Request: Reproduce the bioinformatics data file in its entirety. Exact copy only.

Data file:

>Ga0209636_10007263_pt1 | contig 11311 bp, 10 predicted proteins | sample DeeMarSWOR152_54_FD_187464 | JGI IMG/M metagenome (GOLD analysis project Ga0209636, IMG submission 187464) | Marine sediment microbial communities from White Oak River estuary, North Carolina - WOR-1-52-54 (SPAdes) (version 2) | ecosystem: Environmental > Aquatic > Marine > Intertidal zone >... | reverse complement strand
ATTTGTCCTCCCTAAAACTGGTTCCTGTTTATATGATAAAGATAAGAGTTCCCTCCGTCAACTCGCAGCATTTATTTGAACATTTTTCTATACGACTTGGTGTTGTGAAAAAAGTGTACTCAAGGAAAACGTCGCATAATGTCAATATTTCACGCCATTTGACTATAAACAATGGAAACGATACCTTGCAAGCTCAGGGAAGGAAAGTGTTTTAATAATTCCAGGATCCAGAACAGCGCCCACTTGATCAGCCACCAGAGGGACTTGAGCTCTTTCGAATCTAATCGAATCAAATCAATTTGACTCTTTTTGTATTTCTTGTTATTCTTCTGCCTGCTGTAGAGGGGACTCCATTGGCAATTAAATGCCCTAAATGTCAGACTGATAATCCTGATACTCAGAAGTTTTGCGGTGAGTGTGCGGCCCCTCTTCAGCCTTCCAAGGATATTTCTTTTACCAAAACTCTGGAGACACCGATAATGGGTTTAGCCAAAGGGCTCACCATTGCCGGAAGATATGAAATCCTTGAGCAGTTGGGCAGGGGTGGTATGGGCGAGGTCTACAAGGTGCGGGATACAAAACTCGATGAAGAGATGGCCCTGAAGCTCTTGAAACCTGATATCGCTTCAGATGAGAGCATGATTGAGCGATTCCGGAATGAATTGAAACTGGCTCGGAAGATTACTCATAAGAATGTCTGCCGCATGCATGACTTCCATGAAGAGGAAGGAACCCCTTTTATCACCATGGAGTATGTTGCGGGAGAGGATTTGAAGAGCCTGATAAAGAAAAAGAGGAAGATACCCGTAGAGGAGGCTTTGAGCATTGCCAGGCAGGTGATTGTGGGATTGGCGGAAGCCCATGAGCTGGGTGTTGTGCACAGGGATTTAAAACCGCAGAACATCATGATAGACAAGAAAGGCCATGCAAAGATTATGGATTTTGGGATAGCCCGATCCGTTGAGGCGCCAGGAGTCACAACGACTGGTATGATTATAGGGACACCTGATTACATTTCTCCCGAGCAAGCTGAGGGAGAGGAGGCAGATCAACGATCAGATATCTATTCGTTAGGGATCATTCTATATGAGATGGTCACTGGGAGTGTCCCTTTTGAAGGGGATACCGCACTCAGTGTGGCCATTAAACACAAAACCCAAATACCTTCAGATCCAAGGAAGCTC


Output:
>Ga0209636_10007263_pt1 | contig 11311 bp, 10 predicted proteins | sample DeeMarSWOR152_54_FD_187464 | JGI IMG/M metagenome (GOLD analysis project Ga0209636, IMG submission 187464) | Marine sediment microbial communities from White Oak River estuary, North Carolina - WOR-1-52-54 (SPAdes) (version 2) | ecosystem: Environmental > Aquatic > Marine > Intertidal zone >... | reverse complement strand
ATTTGTCCTCCCTAAAACTGGTTCCTGTTTATATGATAAAGATAAGAGTTCCCTCCGTCAACTCGCAGCATTTATTTGAACATTTTTCTATACGACTTGGTGTTGTGAAAAAAGTGTACTCAAGGAAAACGTCGCATAATGTCAATATTTCACGCCATTTGACTATAAACAATGGAAACGATACCTTGCAAGCTCAGGGAAGGAAAGTGTTTTAATAATTCCAGGATCCAGAACAGCGCCCACTTGATCAGCCACCAGAGGGACTTGAGCTCTTTCGAATCTAATCGAATCAAATCAATTTGACTCTTTTTGTATTTCTTGTTATTCTTCTGCCTGCTGTAGAGGGGACTCCATTGGCAATTAAATGCCCTAAATGTCAGACTGATAATCCTGATACTCAGAAGTTTTGCGGTGAGTGTGCGGCCCCTCTTCAGCCTTCCAAGGATATTTCTTTTACCAAAACTCTGGAGACACCGATAATGGGTTTAGCCAAAGGGCTCACCATTGCCGGAAGATATGAAATCCTTGAGCAGTTGGGCAGGGGTGGTATGGGCGAGGTCTACAAGGTGCGGGATACAAAACTCGATGAAGAGATGGCCCTGAAGCTCTTGAAACCTGATATCGCTTCAGATGAGAGCATGATTGAGCGATTCCGGAATGAATTGAAACTGGCTCGGAAGATTACTCATAAGAATGTCTGCCGCATGCATGACTTCCATGAAGAGGAAGGAACCCCTTTTATCACCATGGAGTATGTTGCGGGAGAGGATTTGAAGAGCCTGATAAAGAAAAAGAGGAAGATACCCGTAGAGGAGGCTTTGAGCATTGCCAGGCAGGTGATTGTGGGATTGGCGGAAGCCCATGAGCTGGGTGTTGTGCACAGGGATTTAAAACCGCAGAACATCATGATAGACAAGAAAGGCCATGCAAAGATTATGGATTTTGGGATAGCCCGATCCGTTGAGGCGCCAGGAGTCACAACGACTGGTATGATTATAGGGACACCTGATTACATTTCTCCCGAGCAAGCTGAGGGAGAGGAGGCAGATCAACGATCAGATATCTATTCGTTAGGGATCATTCTATATGAGATGGTCACTGGGAGTGTCCCTTTTGAAGGGGATACCGCACTCAGTGTGGCCATTAAACACAAAACCCAAATACCTTCAGATCCAAGGAAGCTC